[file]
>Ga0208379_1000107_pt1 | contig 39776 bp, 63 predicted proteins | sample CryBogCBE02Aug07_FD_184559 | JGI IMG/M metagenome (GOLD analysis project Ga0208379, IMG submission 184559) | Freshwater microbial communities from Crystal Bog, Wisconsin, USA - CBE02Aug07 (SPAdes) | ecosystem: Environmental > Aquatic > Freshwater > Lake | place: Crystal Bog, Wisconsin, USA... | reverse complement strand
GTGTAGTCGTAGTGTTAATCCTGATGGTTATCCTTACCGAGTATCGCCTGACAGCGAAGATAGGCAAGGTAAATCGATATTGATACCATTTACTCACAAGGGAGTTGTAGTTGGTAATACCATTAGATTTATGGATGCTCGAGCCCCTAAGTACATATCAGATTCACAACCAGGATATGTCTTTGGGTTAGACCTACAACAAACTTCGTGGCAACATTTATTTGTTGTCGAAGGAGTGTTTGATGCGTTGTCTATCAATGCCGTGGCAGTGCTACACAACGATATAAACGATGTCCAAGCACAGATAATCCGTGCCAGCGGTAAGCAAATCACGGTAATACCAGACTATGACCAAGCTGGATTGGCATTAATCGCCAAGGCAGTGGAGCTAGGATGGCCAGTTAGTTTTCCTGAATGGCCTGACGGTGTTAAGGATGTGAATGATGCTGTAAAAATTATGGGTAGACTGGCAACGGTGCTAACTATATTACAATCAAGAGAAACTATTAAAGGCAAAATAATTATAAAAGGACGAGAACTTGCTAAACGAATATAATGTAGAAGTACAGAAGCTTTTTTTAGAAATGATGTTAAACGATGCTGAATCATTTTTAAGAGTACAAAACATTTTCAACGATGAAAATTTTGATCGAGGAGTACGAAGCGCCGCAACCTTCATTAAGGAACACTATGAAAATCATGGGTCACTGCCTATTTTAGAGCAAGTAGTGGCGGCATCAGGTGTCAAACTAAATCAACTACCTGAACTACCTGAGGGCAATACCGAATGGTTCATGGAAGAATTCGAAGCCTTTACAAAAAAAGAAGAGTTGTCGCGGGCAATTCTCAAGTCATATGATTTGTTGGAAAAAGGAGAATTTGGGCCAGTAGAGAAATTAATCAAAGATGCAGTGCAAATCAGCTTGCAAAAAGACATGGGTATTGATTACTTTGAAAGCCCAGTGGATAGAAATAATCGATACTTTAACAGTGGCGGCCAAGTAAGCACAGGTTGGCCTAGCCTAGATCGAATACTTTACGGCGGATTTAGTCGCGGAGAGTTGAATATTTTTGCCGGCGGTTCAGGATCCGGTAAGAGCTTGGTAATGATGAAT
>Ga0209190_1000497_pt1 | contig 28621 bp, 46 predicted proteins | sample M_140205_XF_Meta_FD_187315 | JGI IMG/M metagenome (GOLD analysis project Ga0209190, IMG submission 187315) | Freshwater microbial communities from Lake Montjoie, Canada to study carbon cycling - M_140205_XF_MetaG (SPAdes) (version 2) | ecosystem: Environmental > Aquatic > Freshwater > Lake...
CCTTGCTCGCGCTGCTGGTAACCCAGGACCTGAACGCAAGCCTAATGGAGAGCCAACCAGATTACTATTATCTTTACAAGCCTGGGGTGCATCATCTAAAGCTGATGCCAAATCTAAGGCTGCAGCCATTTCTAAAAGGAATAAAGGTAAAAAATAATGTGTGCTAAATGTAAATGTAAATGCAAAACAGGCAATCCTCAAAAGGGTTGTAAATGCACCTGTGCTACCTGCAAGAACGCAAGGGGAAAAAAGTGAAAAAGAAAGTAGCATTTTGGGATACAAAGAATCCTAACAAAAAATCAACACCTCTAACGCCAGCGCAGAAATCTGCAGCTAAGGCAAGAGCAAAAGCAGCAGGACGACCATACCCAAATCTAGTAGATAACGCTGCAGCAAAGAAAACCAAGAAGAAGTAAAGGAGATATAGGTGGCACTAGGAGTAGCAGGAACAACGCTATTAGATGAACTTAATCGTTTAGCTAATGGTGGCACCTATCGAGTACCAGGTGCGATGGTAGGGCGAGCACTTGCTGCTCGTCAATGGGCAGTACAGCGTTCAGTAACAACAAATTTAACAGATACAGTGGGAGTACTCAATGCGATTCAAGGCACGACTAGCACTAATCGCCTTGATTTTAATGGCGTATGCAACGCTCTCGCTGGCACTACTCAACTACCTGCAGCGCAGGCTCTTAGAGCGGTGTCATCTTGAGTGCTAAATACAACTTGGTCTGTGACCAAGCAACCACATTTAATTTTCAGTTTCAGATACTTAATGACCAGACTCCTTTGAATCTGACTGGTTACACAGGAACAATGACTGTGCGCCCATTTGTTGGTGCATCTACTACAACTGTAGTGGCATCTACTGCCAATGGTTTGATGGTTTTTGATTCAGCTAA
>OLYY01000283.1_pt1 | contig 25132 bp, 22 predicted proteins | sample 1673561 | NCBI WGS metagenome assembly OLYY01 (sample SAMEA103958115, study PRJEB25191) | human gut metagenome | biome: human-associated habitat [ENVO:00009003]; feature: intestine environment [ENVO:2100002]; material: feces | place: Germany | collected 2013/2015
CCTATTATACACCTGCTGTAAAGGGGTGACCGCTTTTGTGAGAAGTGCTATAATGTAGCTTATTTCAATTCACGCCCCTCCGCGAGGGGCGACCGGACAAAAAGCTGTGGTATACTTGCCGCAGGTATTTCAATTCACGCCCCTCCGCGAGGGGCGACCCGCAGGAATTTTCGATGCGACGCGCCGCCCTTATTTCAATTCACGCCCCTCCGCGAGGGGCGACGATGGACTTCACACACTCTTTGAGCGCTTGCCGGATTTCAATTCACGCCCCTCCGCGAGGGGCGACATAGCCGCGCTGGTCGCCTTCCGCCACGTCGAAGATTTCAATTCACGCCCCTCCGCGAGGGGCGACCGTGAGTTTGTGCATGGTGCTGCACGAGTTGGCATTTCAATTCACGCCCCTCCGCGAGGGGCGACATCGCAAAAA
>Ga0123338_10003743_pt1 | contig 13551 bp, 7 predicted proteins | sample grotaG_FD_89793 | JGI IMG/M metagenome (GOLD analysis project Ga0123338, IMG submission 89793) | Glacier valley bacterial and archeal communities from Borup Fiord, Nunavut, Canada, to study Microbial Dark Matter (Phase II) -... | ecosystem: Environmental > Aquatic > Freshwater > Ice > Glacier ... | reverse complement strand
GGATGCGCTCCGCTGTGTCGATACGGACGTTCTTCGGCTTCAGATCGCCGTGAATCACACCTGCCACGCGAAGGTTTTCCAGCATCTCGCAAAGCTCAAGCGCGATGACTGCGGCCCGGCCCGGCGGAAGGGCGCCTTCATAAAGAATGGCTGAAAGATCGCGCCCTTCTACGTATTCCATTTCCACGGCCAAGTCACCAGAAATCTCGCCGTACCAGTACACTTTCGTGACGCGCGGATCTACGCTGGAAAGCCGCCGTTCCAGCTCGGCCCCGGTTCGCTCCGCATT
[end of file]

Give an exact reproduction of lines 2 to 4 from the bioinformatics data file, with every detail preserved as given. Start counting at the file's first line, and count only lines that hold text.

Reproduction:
GTGTAGTCGTAGTGTTAATCCTGATGGTTATCCTTACCGAGTATCGCCTGACAGCGAAGATAGGCAAGGTAAATCGATATTGATACCATTTACTCACAAGGGAGTTGTAGTTGGTAATACCATTAGATTTATGGATGCTCGAGCCCCTAAGTACATATCAGATTCACAACCAGGATATGTCTTTGGGTTAGACCTACAACAAACTTCGTGGCAACATTTATTTGTTGTCGAAGGAGTGTTTGATGCGTTGTCTATCAATGCCGTGGCAGTGCTACACAACGATATAAACGATGTCCAAGCACAGATAATCCGTGCCAGCGGTAAGCAAATCACGGTAATACCAGACTATGACCAAGCTGGATTGGCATTAATCGCCAAGGCAGTGGAGCTAGGATGGCCAGTTAGTTTTCCTGAATGGCCTGACGGTGTTAAGGATGTGAATGATGCTGTAAAAATTATGGGTAGACTGGCAACGGTGCTAACTATATTACAATCAAGAGAAACTATTAAAGGCAAAATAATTATAAAAGGACGAGAACTTGCTAAACGAATATAATGTAGAAGTACAGAAGCTTTTTTTAGAAATGATGTTAAACGATGCTGAATCATTTTTAAGAGTACAAAACATTTTCAACGATGAAAATTTTGATCGAGGAGTACGAAGCGCCGCAACCTTCATTAAGGAACACTATGAAAATCATGGGTCACTGCCTATTTTAGAGCAAGTAGTGGCGGCATCAGGTGTCAAACTAAATCAACTACCTGAACTACCTGAGGGCAATACCGAATGGTTCATGGAAGAATTCGAAGCCTTTACAAAAAAAGAAGAGTTGTCGCGGGCAATTCTCAAGTCATATGATTTGTTGGAAAAAGGAGAATTTGGGCCAGTAGAGAAATTAATCAAAGATGCAGTGCAAATCAGCTTGCAAAAAGACATGGGTATTGATTACTTTGAAAGCCCAGTGGATAGAAATAATCGATACTTTAACAGTGGCGGCCAAGTAAGCACAGGTTGGCCTAGCCTAGATCGAATACTTTACGGCGGATTTAGTCGCGGAGAGTTGAATATTTTTGCCGGCGGTTCAGGATCCGGTAAGAGCTTGGTAATGATGAAT
>Ga0209190_1000497_pt1 | contig 28621 bp, 46 predicted proteins | sample M_140205_XF_Meta_FD_187315 | JGI IMG/M metagenome (GOLD analysis project Ga0209190, IMG submission 187315) | Freshwater microbial communities from Lake Montjoie, Canada to study carbon cycling - M_140205_XF_MetaG (SPAdes) (version 2) | ecosystem: Environmental > Aquatic > Freshwater > Lake...
CCTTGCTCGCGCTGCTGGTAACCCAGGACCTGAACGCAAGCCTAATGGAGAGCCAACCAGATTACTATTATCTTTACAAGCCTGGGGTGCATCATCTAAAGCTGATGCCAAATCTAAGGCTGCAGCCATTTCTAAAAGGAATAAAGGTAAAAAATAATGTGTGCTAAATGTAAATGTAAATGCAAAACAGGCAATCCTCAAAAGGGTTGTAAATGCACCTGTGCTACCTGCAAGAACGCAAGGGGAAAAAAGTGAAAAAGAAAGTAGCATTTTGGGATACAAAGAATCCTAACAAAAAATCAACACCTCTAACGCCAGCGCAGAAATCTGCAGCTAAGGCAAGAGCAAAAGCAGCAGGACGACCATACCCAAATCTAGTAGATAACGCTGCAGCAAAGAAAACCAAGAAGAAGTAAAGGAGATATAGGTGGCACTAGGAGTAGCAGGAACAACGCTATTAGATGAACTTAATCGTTTAGCTAATGGTGGCACCTATCGAGTACCAGGTGCGATGGTAGGGCGAGCACTTGCTGCTCGTCAATGGGCAGTACAGCGTTCAGTAACAACAAATTTAACAGATACAGTGGGAGTACTCAATGCGATTCAAGGCACGACTAGCACTAATCGCCTTGATTTTAATGGCGTATGCAACGCTCTCGCTGGCACTACTCAACTACCTGCAGCGCAGGCTCTTAGAGCGGTGTCATCTTGAGTGCTAAATACAACTTGGTCTGTGACCAAGCAACCACATTTAATTTTCAGTTTCAGATACTTAATGACCAGACTCCTTTGAATCTGACTGGTTACACAGGAACAATGACTGTGCGCCCATTTGTTGGTGCATCTACTACAACTGTAGTGGCATCTACTGCCAATGGTTTGATGGTTTTTGATTCAGCTAA